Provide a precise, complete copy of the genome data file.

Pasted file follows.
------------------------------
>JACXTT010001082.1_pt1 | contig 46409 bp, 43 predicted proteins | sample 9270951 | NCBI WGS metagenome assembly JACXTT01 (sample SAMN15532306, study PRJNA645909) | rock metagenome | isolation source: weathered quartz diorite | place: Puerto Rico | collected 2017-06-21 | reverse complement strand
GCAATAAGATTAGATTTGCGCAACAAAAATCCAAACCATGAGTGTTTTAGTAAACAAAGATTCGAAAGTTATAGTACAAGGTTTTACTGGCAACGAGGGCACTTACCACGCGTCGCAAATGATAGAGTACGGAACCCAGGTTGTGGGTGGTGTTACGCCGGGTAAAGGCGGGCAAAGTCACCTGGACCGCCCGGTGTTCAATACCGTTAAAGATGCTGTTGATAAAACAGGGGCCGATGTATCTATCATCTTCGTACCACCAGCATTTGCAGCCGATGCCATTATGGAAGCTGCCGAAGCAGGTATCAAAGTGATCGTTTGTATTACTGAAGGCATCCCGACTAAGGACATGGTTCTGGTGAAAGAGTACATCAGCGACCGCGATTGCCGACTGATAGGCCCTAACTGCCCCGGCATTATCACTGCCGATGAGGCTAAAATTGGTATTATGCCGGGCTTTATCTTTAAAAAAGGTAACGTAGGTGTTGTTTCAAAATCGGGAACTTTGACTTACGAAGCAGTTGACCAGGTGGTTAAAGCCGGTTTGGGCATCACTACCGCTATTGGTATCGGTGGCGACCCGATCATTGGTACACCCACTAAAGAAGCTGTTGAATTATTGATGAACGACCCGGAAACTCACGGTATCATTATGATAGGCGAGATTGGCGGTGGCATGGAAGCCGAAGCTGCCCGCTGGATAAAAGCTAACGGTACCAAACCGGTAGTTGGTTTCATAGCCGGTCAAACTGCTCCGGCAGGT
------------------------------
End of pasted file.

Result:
>JACXTT010001082.1_pt1 | contig 46409 bp, 43 predicted proteins | sample 9270951 | NCBI WGS metagenome assembly JACXTT01 (sample SAMN15532306, study PRJNA645909) | rock metagenome | isolation source: weathered quartz diorite | place: Puerto Rico | collected 2017-06-21 | reverse complement strand
GCAATAAGATTAGATTTGCGCAACAAAAATCCAAACCATGAGTGTTTTAGTAAACAAAGATTCGAAAGTTATAGTACAAGGTTTTACTGGCAACGAGGGCACTTACCACGCGTCGCAAATGATAGAGTACGGAACCCAGGTTGTGGGTGGTGTTACGCCGGGTAAAGGCGGGCAAAGTCACCTGGACCGCCCGGTGTTCAATACCGTTAAAGATGCTGTTGATAAAACAGGGGCCGATGTATCTATCATCTTCGTACCACCAGCATTTGCAGCCGATGCCATTATGGAAGCTGCCGAAGCAGGTATCAAAGTGATCGTTTGTATTACTGAAGGCATCCCGACTAAGGACATGGTTCTGGTGAAAGAGTACATCAGCGACCGCGATTGCCGACTGATAGGCCCTAACTGCCCCGGCATTATCACTGCCGATGAGGCTAAAATTGGTATTATGCCGGGCTTTATCTTTAAAAAAGGTAACGTAGGTGTTGTTTCAAAATCGGGAACTTTGACTTACGAAGCAGTTGACCAGGTGGTTAAAGCCGGTTTGGGCATCACTACCGCTATTGGTATCGGTGGCGACCCGATCATTGGTACACCCACTAAAGAAGCTGTTGAATTATTGATGAACGACCCGGAAACTCACGGTATCATTATGATAGGCGAGATTGGCGGTGGCATGGAAGCCGAAGCTGCCCGCTGGATAAAAGCTAACGGTACCAAACCGGTAGTTGGTTTCATAGCCGGTCAAACTGCTCCGGCAGGT